If I listen to my children, I can learn a lot. I have one son and three daughters, all successful grown-ups following their passions. My youngest daughter, a happily married heterosexual, is a social worker with the LGBT Center of Los Angeles, working primarily with transgender clients. Her experiences with her clients and our current experiences in N.C. with HB 2 have resulted in yet another stretching and learning experience for me. Here is some of what I’ve learned.
When I was born, the doctor looked at me and announced, “It’s a boy!” I grew up comfortable as a boy, and during all my 68 years have thought of myself as male. In current terms, I’m identified as cisgender, cis for short, meaning I’m comfortable that my gender identity aligns with what I was assigned at birth. I’m also sexually attracted to women, which means I’m heterosexual, and cisgender, a cis straight person.
Just as easily, at my birth the doctor could have said, “It’s a boy!” and I could have grown up comfortable as a man (cisgender) and sexually attracted to other men. Then I would be cisgender and homosexual, cis gay.
You probably can see the variations here. If at my birth, the doctor had said, “It’s a boy!” and as I grew up I was never comfortable as a boy but instead always felt I was a girl, and if as I matured I had made the transition to not only feel and believe I was a woman but also to live as and be a woman, I would be transgender, not a cross-dresser but a person who knows in her heart and soul that, although she was born with male genitalia, it is her nature to be a woman. She would be transgender, trans for short, and by my thinking she should be allowed to relieve herself in the ladies’ bathroom.
And there’s more, since we humans are complex. If I’m assigned male at birth and feel compelled to make the transition to live and be a woman (transgender), and as a woman I’m sexually attracted to men, then I would be heterosexual, trans and straight. Likewise, if as a transgender woman I’m sexually attracted to other women, then I’m trans and lesbian.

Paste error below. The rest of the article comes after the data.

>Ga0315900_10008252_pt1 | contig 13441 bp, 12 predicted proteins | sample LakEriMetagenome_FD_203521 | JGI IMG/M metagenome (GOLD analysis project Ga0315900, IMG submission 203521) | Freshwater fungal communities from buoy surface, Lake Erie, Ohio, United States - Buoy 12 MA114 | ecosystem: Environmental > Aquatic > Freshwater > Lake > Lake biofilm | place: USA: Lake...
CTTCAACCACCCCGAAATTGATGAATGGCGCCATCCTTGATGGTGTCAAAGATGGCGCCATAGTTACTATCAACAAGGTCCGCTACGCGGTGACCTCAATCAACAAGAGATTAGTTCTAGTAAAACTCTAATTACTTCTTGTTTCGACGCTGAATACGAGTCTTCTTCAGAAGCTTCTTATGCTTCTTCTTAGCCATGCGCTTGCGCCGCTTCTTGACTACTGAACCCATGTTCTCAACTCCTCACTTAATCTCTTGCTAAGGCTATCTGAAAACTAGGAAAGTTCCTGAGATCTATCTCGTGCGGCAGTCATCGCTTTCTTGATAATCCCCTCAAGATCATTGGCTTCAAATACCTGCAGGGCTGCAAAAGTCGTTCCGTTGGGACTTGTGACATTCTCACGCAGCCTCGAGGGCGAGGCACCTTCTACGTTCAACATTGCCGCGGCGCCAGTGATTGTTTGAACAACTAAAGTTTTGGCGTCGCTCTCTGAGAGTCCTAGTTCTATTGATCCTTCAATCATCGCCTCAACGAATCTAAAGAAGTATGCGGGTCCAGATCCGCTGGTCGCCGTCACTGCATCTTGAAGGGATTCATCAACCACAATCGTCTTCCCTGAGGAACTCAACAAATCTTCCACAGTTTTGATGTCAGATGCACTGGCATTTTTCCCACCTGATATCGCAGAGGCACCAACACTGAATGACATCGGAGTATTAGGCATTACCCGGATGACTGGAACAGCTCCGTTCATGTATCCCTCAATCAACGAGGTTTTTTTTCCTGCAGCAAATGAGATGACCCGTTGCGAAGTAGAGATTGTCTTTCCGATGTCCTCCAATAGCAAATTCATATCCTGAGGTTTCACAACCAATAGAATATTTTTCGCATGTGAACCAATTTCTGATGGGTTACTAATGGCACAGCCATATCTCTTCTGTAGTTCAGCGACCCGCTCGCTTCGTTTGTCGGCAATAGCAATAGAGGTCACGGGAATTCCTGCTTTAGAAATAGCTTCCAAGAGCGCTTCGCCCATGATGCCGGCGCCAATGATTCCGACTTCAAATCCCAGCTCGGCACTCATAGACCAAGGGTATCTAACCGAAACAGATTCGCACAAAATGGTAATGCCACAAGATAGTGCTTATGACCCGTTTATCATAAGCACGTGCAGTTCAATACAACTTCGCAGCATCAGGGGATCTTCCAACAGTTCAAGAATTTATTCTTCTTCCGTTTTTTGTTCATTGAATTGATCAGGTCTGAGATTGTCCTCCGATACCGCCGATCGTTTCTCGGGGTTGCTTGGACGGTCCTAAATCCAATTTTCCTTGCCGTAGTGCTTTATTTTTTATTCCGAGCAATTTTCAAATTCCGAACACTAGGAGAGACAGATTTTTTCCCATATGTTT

See what I mean about learning by listening to my children? And keep in mind that none of these people – cis/gay, trans/straight, trans/gay and trans/lesbian – none is any more likely to be a sexual predator who preys on women and children in the bathroom than is a straight guy who always has been comfortable being male. To say otherwise, that HB2 is necessary for our safety, is fear mongering and shameful.
Yes, this may not fit with what some of us grew up learning and understanding, that is, we all should fit neatly into one of two categories, male or female. We are now starting to see that the simple gender and sexuality binary models from our past don’t fit the reality of our lives. But it’s only now that our society is beginning to allow the personal freedoms essential to living authentic lives, for each of us to live true to who God created us to be. The societal and personal conflict we’re seeing from HB 2 comes when what’s essential for authenticity for some of us conflicts with how others think everyone should live.
So what do we in N.C. do, now that we find ourselves saddled with HB2, and now that its implications and damage are cascading down on us from all directions? Clearly the Republicans in the House and Senate and Gov. Pat McCrory didn’t understand what they were imposing on us when they so quickly and cavalierly sailed HB 2 into law. If they had realized how far behind the world’s thinking they are, they would have never risked the economic loss and personal pain we are only beginning to suffer from this misguided piece of activist legislation, this deeply harmful attempt at social engineering.
Where’s the way out for them and for us? How do we get out of this mess? How can we cut a door into a wall now that they’ve painted themselves into a corner? Of course, the law should be repealed and for a host of reasons – it’s unjust, it’s unconstitutional, it’s economically corrosive, but most of all it is simply wrong. But the House and Senate Republications who supported this bill apparently are afraid to appear to back away from what they have done because even more they fear being flanked on the right and challenged in their next primary by someone even more extremist, and McCrory stands with them in fear of not being re-elected. Once again the desire for re-election trumps statesmanship.
I know there will come a time when this discriminatory legislation will be repealed and will join the trash heap of past laws discriminating on race, gender, ethnicity, religion and sexual orientation, laws like those requiring racial segregation, barring women from voting and preventing marriage equality.
But for now North Carolinians are needlessly hurting. North Carolina is needlessly being held up for national scorn. I wish I had an easy exit strategy to get N.C. out of this disgraceful, wholly unnecessary train wreck. I can only hope and pray that a way out will open, that enough members of the General Assembly will have the strength to step back from what they have done, that wiser, cooler heads will prevail, and that we in N.C. soon will return to living up to the exhortations of our state song, “The Old North State,” “where the weak grow strong and the strong grow great.”
Stephen T. Smith practices law in Raleigh and is a long-time member of Pullen Memorial Baptist Church.